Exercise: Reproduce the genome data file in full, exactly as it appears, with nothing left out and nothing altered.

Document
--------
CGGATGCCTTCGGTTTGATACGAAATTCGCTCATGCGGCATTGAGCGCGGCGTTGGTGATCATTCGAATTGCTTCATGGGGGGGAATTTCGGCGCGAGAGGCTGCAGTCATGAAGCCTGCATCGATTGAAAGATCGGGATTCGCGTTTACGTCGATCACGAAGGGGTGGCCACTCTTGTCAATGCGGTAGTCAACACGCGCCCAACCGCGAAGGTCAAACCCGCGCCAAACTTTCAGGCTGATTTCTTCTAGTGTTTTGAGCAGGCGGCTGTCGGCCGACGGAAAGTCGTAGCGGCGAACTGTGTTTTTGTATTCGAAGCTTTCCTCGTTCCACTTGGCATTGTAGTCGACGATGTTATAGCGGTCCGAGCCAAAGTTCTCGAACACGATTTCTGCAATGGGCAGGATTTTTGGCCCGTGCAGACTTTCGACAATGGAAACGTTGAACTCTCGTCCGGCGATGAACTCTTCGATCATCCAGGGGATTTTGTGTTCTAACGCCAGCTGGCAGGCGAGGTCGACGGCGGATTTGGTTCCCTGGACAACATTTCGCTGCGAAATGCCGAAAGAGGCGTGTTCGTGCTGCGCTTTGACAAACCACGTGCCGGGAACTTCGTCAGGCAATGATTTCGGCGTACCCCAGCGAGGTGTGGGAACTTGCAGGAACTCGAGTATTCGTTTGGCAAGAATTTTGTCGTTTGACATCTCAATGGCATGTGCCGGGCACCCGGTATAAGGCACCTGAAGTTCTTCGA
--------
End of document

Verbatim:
CGGATGCCTTCGGTTTGATACGAAATTCGCTCATGCGGCATTGAGCGCGGCGTTGGTGATCATTCGAATTGCTTCATGGGGGGGAATTTCGGCGCGAGAGGCTGCAGTCATGAAGCCTGCATCGATTGAAAGATCGGGATTCGCGTTTACGTCGATCACGAAGGGGTGGCCACTCTTGTCAATGCGGTAGTCAACACGCGCCCAACCGCGAAGGTCAAACCCGCGCCAAACTTTCAGGCTGATTTCTTCTAGTGTTTTGAGCAGGCGGCTGTCGGCCGACGGAAAGTCGTAGCGGCGAACTGTGTTTTTGTATTCGAAGCTTTCCTCGTTCCACTTGGCATTGTAGTCGACGATGTTATAGCGGTCCGAGCCAAAGTTCTCGAACACGATTTCTGCAATGGGCAGGATTTTTGGCCCGTGCAGACTTTCGACAATGGAAACGTTGAACTCTCGTCCGGCGATGAACTCTTCGATCATCCAGGGGATTTTGTGTTCTAACGCCAGCTGGCAGGCGAGGTCGACGGCGGATTTGGTTCCCTGGACAACATTTCGCTGCGAAATGCCGAAAGAGGCGTGTTCGTGCTGCGCTTTGACAAACCACGTGCCGGGAACTTCGTCAGGCAATGATTTCGGCGTACCCCAGCGAGGTGTGGGAACTTGCAGGAACTCGAGTATTCGTTTGGCAAGAATTTTGTCGTTTGACATCTCAATGGCATGTGCCGGGCACCCGGTATAAGGCACCTGAAGTTCTTCGA